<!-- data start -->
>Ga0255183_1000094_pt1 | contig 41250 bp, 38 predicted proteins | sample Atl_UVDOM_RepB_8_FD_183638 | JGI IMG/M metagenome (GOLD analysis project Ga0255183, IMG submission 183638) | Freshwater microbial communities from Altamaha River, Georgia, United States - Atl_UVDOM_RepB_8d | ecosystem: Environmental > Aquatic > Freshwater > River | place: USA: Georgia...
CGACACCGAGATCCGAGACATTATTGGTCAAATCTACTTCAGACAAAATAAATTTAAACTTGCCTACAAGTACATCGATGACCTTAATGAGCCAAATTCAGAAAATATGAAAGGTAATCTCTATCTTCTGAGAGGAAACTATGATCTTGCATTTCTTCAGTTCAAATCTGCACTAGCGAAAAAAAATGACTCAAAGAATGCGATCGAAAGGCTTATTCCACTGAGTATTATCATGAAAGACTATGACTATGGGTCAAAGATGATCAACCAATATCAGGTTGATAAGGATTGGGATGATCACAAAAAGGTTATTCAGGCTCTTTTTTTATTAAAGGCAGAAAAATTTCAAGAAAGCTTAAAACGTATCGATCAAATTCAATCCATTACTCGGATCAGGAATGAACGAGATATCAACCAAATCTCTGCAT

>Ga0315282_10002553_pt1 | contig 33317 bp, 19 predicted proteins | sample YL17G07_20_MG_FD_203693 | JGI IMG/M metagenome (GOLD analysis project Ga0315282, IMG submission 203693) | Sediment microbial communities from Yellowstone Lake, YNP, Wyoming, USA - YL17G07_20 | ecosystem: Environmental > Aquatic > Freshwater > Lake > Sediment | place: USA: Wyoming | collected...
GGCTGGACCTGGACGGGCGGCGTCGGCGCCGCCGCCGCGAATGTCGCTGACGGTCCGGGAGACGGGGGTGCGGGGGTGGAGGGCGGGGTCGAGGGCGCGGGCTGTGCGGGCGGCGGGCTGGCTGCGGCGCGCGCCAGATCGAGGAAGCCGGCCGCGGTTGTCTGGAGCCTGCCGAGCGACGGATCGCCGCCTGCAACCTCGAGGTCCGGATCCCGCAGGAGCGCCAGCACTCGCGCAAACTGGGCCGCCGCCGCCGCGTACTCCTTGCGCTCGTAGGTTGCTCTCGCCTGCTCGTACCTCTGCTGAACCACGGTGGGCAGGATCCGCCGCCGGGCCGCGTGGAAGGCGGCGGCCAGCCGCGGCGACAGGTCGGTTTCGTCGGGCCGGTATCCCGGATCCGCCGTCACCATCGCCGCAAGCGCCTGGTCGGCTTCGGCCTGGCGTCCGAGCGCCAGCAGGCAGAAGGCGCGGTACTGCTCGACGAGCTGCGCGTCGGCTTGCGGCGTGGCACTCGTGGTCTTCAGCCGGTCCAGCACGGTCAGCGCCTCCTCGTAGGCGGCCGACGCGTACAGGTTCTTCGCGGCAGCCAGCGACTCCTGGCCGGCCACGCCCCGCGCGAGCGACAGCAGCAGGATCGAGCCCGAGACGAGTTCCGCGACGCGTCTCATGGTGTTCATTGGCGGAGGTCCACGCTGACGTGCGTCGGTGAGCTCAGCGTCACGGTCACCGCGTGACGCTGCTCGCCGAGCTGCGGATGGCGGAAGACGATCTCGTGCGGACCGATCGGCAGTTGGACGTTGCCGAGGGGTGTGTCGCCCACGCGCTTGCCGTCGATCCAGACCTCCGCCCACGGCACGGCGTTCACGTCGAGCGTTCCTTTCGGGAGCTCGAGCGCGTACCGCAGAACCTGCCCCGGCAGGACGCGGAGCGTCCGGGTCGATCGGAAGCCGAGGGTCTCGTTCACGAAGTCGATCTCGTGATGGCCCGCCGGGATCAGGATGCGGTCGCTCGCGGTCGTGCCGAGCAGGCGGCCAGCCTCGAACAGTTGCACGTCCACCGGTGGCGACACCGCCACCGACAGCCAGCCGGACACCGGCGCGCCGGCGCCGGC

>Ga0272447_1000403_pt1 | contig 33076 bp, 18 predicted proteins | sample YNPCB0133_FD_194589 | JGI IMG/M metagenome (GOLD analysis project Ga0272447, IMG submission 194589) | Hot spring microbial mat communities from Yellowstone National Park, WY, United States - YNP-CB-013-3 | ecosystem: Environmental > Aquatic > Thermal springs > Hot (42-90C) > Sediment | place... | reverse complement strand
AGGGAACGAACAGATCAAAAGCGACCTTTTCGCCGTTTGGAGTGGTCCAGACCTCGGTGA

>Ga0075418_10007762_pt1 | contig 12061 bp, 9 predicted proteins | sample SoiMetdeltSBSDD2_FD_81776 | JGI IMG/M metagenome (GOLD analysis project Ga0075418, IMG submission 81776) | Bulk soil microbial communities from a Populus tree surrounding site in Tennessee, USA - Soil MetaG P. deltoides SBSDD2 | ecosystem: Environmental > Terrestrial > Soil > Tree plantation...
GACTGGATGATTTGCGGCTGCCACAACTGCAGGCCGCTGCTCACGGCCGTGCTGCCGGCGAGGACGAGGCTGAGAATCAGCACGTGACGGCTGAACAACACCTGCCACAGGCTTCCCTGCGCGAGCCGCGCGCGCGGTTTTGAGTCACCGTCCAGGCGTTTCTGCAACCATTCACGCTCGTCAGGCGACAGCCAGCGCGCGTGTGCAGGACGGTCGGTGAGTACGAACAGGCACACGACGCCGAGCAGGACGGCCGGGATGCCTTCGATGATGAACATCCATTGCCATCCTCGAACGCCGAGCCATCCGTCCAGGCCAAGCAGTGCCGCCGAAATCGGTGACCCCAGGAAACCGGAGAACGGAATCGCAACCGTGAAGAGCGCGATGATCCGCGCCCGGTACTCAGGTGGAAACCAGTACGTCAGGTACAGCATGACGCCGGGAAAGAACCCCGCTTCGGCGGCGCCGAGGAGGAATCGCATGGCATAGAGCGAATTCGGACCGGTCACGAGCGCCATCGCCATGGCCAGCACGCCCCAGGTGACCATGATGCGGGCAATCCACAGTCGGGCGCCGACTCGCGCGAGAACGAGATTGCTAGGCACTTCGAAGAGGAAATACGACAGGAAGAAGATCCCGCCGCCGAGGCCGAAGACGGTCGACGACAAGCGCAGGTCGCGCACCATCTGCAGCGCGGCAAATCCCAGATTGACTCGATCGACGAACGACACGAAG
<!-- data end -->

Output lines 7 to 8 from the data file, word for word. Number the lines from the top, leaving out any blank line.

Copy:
>Ga0075418_10007762_pt1 | contig 12061 bp, 9 predicted proteins | sample SoiMetdeltSBSDD2_FD_81776 | JGI IMG/M metagenome (GOLD analysis project Ga0075418, IMG submission 81776) | Bulk soil microbial communities from a Populus tree surrounding site in Tennessee, USA - Soil MetaG P. deltoides SBSDD2 | ecosystem: Environmental > Terrestrial > Soil > Tree plantation...
GACTGGATGATTTGCGGCTGCCACAACTGCAGGCCGCTGCTCACGGCCGTGCTGCCGGCGAGGACGAGGCTGAGAATCAGCACGTGACGGCTGAACAACACCTGCCACAGGCTTCCCTGCGCGAGCCGCGCGCGCGGTTTTGAGTCACCGTCCAGGCGTTTCTGCAACCATTCACGCTCGTCAGGCGACAGCCAGCGCGCGTGTGCAGGACGGTCGGTGAGTACGAACAGGCACACGACGCCGAGCAGGACGGCCGGGATGCCTTCGATGATGAACATCCATTGCCATCCTCGAACGCCGAGCCATCCGTCCAGGCCAAGCAGTGCCGCCGAAATCGGTGACCCCAGGAAACCGGAGAACGGAATCGCAACCGTGAAGAGCGCGATGATCCGCGCCCGGTACTCAGGTGGAAACCAGTACGTCAGGTACAGCATGACGCCGGGAAAGAACCCCGCTTCGGCGGCGCCGAGGAGGAATCGCATGGCATAGAGCGAATTCGGACCGGTCACGAGCGCCATCGCCATGGCCAGCACGCCCCAGGTGACCATGATGCGGGCAATCCACAGTCGGGCGCCGACTCGCGCGAGAACGAGATTGCTAGGCACTTCGAAGAGGAAATACGACAGGAAGAAGATCCCGCCGCCGAGGCCGAAGACGGTCGACGACAAGCGCAGGTCGCGCACCATCTGCAGCGCGGCAAATCCCAGATTGACTCGATCGACGAACGACACGAAG